Panic Disorders

Anyone who has ever experienced a panic attack knows how incredibly frightening that experience is. Often, panic is experienced both in one’s thoughts and feelings, as well as in one’s body. Sometimes it is located primarily in one’s mind or in one’s body.

Thoughts impacted by panic seem to race from bad to worse. Sometimes these thoughts seize upon a theme such as your health, a relationship, or your finances. These fears seem to swallow you up and overwhelm you, leaving you no possibility of escape. It is a hellish experience!

For some, their body seems to have a mind of its own: the heart may start racing, you have shortness of breath, you experience tightness in your chest or throat, you feel clammy, your hands and feet may feel cold, and more. No wonder so many people with panic attacks wind up in the emergency room!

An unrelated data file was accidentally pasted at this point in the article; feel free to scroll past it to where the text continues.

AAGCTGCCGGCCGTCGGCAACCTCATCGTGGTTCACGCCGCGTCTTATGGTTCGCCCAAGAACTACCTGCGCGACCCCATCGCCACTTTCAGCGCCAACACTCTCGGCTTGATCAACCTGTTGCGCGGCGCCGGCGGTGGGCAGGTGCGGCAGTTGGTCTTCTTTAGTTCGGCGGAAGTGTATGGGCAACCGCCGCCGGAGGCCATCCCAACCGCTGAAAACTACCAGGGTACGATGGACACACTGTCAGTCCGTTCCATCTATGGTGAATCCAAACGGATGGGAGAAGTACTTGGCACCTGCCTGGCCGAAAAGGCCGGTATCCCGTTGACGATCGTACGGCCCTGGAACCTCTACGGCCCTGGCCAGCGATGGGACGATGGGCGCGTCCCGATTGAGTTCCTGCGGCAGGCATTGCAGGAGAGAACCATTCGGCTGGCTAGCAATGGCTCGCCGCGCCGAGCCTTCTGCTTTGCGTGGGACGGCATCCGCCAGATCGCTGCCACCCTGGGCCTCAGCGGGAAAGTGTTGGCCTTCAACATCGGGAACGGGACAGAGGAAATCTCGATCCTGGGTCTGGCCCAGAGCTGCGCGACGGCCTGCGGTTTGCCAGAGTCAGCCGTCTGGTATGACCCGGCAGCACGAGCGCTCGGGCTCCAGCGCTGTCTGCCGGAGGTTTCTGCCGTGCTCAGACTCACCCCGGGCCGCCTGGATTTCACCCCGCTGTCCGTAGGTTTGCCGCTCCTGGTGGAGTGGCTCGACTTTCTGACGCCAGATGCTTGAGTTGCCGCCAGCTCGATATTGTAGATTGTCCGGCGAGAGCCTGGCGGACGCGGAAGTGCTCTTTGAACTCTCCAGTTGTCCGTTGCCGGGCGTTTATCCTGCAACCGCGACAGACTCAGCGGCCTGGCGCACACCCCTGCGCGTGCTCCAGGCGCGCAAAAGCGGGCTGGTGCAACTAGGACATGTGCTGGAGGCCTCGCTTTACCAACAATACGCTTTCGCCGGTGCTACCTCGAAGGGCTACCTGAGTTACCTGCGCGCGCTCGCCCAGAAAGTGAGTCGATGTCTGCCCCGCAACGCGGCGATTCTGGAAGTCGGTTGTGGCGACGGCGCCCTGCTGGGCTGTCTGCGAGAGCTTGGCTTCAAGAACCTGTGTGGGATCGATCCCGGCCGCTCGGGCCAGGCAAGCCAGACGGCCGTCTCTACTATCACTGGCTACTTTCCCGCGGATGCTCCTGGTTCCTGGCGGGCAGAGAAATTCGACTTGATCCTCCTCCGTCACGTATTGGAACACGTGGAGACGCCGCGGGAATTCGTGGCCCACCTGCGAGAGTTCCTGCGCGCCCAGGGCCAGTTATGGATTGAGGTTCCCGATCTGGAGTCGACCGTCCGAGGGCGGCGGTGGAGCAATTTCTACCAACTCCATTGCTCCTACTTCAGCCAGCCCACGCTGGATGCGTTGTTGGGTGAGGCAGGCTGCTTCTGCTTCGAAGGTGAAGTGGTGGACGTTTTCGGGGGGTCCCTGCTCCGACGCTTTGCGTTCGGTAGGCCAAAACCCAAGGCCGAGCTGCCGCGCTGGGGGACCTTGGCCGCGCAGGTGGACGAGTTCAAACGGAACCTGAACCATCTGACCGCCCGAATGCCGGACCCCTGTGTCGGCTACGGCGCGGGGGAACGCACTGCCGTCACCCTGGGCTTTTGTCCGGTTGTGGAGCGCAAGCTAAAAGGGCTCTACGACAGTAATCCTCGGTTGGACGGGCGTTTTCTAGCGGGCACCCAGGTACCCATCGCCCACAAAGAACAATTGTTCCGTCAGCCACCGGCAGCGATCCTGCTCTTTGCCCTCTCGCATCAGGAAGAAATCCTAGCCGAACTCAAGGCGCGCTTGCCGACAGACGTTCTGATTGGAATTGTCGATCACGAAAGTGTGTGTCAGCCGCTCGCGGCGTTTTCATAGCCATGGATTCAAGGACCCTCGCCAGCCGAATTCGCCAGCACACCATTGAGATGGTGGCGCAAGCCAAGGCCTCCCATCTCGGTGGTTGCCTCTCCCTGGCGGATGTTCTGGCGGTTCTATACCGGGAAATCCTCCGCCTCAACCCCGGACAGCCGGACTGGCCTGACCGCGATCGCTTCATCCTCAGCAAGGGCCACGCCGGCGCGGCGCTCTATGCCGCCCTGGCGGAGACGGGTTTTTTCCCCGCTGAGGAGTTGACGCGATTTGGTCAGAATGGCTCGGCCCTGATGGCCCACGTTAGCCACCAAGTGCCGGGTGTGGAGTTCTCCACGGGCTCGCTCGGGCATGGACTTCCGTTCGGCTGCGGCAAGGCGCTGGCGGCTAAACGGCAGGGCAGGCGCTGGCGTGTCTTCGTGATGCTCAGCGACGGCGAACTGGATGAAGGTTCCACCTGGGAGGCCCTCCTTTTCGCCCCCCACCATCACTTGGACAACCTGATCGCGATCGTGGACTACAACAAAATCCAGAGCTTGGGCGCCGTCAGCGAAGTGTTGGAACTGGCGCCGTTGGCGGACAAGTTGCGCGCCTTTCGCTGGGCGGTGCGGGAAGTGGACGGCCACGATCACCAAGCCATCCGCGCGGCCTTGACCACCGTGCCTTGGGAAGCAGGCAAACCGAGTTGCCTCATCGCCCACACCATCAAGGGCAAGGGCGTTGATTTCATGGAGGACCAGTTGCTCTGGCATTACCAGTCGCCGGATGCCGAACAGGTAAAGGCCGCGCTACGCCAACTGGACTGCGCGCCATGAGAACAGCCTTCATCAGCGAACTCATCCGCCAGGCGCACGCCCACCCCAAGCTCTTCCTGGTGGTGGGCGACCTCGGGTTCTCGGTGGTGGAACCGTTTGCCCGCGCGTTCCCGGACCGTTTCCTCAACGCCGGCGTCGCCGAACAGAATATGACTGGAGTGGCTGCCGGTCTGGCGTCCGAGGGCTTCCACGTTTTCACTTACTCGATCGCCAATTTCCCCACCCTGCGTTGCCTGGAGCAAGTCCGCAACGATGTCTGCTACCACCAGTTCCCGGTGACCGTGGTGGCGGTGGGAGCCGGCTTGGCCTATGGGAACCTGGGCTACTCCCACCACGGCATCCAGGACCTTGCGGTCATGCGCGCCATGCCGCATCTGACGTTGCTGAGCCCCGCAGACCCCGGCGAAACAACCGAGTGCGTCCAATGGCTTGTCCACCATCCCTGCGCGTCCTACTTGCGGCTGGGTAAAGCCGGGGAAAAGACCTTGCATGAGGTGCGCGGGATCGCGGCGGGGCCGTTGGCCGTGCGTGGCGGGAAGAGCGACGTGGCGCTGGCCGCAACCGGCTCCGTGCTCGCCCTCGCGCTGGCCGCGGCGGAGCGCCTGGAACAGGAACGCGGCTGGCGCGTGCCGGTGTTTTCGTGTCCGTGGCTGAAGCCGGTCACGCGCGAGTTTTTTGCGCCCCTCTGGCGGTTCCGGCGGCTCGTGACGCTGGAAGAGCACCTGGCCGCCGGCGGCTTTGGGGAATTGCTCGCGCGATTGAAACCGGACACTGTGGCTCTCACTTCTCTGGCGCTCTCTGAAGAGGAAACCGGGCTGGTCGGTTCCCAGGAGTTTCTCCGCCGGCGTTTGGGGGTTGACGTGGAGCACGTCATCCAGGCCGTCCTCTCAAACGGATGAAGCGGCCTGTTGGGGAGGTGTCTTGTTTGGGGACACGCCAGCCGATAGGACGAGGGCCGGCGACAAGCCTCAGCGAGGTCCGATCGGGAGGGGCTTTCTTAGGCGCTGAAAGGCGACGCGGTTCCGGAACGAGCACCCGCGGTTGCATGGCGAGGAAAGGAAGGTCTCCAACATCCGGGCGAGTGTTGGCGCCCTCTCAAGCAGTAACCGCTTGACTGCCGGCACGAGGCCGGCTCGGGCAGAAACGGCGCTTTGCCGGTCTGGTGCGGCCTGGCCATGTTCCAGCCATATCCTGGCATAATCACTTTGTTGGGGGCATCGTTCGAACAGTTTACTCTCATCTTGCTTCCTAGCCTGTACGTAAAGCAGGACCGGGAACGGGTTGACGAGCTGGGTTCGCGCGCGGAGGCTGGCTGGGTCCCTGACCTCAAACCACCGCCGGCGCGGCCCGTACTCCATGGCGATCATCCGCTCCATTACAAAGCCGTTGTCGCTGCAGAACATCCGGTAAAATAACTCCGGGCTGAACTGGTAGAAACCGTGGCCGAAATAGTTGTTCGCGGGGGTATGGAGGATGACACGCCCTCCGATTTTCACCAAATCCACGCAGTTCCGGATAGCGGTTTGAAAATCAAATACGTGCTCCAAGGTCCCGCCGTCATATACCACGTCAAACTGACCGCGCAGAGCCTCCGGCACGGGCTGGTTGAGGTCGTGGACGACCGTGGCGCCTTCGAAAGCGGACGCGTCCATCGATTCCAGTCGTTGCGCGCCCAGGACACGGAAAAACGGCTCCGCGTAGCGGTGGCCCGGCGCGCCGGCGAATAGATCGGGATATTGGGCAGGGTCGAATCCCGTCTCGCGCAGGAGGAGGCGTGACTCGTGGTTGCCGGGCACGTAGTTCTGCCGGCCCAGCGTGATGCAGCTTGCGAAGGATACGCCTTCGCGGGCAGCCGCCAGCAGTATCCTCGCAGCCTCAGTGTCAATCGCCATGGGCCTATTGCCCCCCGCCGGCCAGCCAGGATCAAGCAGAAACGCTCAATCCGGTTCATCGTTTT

The good news is that panic disorders are very treatable and are not life-threatening. Physicians may prescribe an antidepressant (such as an SSRI – Serotonin Selective Reuptake Inhibitor – like Prozac or Lexapro) along with a fast-acting anxiolytic such as Xanax or Ativan. In therapy, we look at the causes behind the panic: what triggered this event? What have we been experiencing but pushing aside or to the background? What earlier events in our lives might be a factor in our present-day symptoms? Often, unresolved issues from our past have a powerful way of resurfacing and demanding attention. It is also helpful to realize that most panic is LESS about the FUTURE and MORE about the PAST. In other words, that which we are most dreading, we have likely already lived through in some fashion. The panic attack may be an after-shock of that through which we have already lived.